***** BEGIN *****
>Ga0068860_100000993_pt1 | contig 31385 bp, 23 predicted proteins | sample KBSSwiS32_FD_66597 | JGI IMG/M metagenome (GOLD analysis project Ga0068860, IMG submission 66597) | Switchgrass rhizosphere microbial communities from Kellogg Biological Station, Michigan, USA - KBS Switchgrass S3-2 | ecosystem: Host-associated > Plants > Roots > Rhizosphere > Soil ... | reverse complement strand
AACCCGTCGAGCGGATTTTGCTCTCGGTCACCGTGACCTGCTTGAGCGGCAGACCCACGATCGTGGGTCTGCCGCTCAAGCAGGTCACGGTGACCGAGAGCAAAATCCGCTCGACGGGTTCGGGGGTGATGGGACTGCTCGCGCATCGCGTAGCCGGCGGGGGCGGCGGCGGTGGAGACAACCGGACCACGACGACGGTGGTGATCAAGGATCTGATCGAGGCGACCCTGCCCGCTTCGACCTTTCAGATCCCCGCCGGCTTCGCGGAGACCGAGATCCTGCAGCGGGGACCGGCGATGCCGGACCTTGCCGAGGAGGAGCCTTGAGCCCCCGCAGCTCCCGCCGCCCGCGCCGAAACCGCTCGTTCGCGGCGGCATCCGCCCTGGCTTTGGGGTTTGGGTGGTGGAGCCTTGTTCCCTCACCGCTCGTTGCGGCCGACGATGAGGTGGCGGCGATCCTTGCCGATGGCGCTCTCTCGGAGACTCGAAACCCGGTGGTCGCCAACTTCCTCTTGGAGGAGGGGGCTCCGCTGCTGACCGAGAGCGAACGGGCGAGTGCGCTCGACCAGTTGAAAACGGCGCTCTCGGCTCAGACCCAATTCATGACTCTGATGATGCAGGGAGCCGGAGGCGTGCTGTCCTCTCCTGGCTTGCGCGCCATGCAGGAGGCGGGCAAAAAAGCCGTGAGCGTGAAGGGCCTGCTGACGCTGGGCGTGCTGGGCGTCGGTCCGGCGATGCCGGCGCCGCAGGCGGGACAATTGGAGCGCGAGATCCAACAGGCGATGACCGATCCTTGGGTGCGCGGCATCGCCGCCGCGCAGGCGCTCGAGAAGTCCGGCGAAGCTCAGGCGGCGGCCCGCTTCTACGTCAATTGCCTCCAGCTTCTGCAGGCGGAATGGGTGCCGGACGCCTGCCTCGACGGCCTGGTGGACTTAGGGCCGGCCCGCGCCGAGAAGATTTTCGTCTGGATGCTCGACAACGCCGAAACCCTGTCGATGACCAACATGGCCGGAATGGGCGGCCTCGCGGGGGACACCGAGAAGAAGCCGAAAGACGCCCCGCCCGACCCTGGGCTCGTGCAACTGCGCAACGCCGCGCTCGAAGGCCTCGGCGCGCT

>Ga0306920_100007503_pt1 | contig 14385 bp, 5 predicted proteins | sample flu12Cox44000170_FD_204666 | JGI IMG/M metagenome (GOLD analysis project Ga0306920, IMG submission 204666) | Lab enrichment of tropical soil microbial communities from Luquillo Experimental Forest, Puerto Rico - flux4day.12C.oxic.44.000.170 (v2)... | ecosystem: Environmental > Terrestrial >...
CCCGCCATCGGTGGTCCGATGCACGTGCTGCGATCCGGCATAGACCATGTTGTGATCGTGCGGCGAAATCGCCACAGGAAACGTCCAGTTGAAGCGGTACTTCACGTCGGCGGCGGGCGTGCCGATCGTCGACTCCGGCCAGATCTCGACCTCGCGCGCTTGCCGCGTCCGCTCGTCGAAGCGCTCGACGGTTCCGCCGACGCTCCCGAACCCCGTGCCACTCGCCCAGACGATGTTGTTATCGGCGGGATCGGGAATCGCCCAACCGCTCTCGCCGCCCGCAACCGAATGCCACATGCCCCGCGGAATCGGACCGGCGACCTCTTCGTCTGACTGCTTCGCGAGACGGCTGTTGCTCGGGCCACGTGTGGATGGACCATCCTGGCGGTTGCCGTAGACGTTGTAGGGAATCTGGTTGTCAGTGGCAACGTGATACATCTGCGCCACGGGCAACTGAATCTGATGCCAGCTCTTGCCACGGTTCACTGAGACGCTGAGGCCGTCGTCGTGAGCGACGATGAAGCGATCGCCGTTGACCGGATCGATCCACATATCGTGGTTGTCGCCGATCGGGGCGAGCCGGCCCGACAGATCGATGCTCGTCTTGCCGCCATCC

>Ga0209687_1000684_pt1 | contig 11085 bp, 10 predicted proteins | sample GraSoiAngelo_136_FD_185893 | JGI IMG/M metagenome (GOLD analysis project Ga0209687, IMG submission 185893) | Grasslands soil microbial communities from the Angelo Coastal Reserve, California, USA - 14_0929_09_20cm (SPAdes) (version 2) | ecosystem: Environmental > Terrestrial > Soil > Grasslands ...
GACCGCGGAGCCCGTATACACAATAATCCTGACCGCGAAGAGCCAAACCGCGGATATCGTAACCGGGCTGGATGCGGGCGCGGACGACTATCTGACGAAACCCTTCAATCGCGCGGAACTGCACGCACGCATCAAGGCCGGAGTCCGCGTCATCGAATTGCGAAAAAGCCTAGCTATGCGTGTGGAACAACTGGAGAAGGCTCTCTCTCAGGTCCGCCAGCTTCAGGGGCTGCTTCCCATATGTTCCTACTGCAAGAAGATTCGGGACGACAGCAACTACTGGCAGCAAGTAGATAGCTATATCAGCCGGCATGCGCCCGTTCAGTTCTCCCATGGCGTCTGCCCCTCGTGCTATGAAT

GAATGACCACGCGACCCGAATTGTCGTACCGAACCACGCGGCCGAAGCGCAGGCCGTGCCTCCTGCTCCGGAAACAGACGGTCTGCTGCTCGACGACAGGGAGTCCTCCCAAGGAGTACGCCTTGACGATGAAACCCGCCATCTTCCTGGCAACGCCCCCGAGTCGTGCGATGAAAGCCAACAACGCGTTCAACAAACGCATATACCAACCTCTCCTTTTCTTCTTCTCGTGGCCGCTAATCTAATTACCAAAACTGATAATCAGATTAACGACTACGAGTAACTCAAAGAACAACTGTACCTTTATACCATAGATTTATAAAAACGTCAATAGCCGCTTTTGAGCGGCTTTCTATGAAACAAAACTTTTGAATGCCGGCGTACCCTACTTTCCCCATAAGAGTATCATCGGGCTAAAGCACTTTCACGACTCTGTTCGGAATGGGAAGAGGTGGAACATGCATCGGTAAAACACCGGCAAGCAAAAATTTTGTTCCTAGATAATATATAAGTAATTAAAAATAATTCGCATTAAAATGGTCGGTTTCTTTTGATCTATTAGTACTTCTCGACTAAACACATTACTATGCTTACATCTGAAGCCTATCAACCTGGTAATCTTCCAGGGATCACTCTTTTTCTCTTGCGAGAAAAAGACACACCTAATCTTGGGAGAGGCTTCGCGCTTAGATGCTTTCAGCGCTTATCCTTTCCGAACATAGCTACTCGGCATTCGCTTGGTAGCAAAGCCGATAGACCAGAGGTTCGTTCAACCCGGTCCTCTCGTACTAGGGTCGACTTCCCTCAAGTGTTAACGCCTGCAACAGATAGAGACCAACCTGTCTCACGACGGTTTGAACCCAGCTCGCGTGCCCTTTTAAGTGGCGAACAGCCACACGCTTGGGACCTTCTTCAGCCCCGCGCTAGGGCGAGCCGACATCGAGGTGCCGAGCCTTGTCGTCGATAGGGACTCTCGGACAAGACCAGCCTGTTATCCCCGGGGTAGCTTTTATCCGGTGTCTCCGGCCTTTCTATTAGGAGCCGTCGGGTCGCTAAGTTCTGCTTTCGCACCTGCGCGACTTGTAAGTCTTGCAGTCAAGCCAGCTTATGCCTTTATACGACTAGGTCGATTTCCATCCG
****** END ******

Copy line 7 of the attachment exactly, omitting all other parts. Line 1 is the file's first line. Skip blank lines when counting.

GAATGACCACGCGACCCGAATTGTCGTACCGAACCACGCGGCCGAAGCGCAGGCCGTGCCTCCTGCTCCGGAAACAGACGGTCTGCTGCTCGACGACAGGGAGTCCTCCCAAGGAGTACGCCTTGACGATGAAACCCGCCATCTTCCTGGCAACGCCCCCGAGTCGTGCGATGAAAGCCAACAACGCGTTCAACAAACGCATATACCAACCTCTCCTTTTCTTCTTCTCGTGGCCGCTAATCTAATTACCAAAACTGATAATCAGATTAACGACTACGAGTAACTCAAAGAACAACTGTACCTTTATACCATAGATTTATAAAAACGTCAATAGCCGCTTTTGAGCGGCTTTCTATGAAACAAAACTTTTGAATGCCGGCGTACCCTACTTTCCCCATAAGAGTATCATCGGGCTAAAGCACTTTCACGACTCTGTTCGGAATGGGAAGAGGTGGAACATGCATCGGTAAAACACCGGCAAGCAAAAATTTTGTTCCTAGATAATATATAAGTAATTAAAAATAATTCGCATTAAAATGGTCGGTTTCTTTTGATCTATTAGTACTTCTCGACTAAACACATTACTATGCTTACATCTGAAGCCTATCAACCTGGTAATCTTCCAGGGATCACTCTTTTTCTCTTGCGAGAAAAAGACACACCTAATCTTGGGAGAGGCTTCGCGCTTAGATGCTTTCAGCGCTTATCCTTTCCGAACATAGCTACTCGGCATTCGCTTGGTAGCAAAGCCGATAGACCAGAGGTTCGTTCAACCCGGTCCTCTCGTACTAGGGTCGACTTCCCTCAAGTGTTAACGCCTGCAACAGATAGAGACCAACCTGTCTCACGACGGTTTGAACCCAGCTCGCGTGCCCTTTTAAGTGGCGAACAGCCACACGCTTGGGACCTTCTTCAGCCCCGCGCTAGGGCGAGCCGACATCGAGGTGCCGAGCCTTGTCGTCGATAGGGACTCTCGGACAAGACCAGCCTGTTATCCCCGGGGTAGCTTTTATCCGGTGTCTCCGGCCTTTCTATTAGGAGCCGTCGGGTCGCTAAGTTCTGCTTTCGCACCTGCGCGACTTGTAAGTCTTGCAGTCAAGCCAGCTTATGCCTTTATACGACTAGGTCGATTTCCATCCG